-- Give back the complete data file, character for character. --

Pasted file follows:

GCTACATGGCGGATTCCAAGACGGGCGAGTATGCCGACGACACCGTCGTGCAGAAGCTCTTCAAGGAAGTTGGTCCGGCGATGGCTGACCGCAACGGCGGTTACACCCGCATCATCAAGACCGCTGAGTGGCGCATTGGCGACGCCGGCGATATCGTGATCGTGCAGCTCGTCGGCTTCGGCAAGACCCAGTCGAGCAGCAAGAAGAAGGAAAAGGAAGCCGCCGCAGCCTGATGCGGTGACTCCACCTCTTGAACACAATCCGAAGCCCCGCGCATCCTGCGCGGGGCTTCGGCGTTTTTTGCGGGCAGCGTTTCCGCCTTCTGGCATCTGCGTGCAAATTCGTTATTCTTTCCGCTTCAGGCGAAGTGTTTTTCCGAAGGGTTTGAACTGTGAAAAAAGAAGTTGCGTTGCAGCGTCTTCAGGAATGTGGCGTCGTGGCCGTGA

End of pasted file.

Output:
GCTACATGGCGGATTCCAAGACGGGCGAGTATGCCGACGACACCGTCGTGCAGAAGCTCTTCAAGGAAGTTGGTCCGGCGATGGCTGACCGCAACGGCGGTTACACCCGCATCATCAAGACCGCTGAGTGGCGCATTGGCGACGCCGGCGATATCGTGATCGTGCAGCTCGTCGGCTTCGGCAAGACCCAGTCGAGCAGCAAGAAGAAGGAAAAGGAAGCCGCCGCAGCCTGATGCGGTGACTCCACCTCTTGAACACAATCCGAAGCCCCGCGCATCCTGCGCGGGGCTTCGGCGTTTTTTGCGGGCAGCGTTTCCGCCTTCTGGCATCTGCGTGCAAATTCGTTATTCTTTCCGCTTCAGGCGAAGTGTTTTTCCGAAGGGTTTGAACTGTGAAAAAAGAAGTTGCGTTGCAGCGTCTTCAGGAATGTGGCGTCGTGGCCGTGA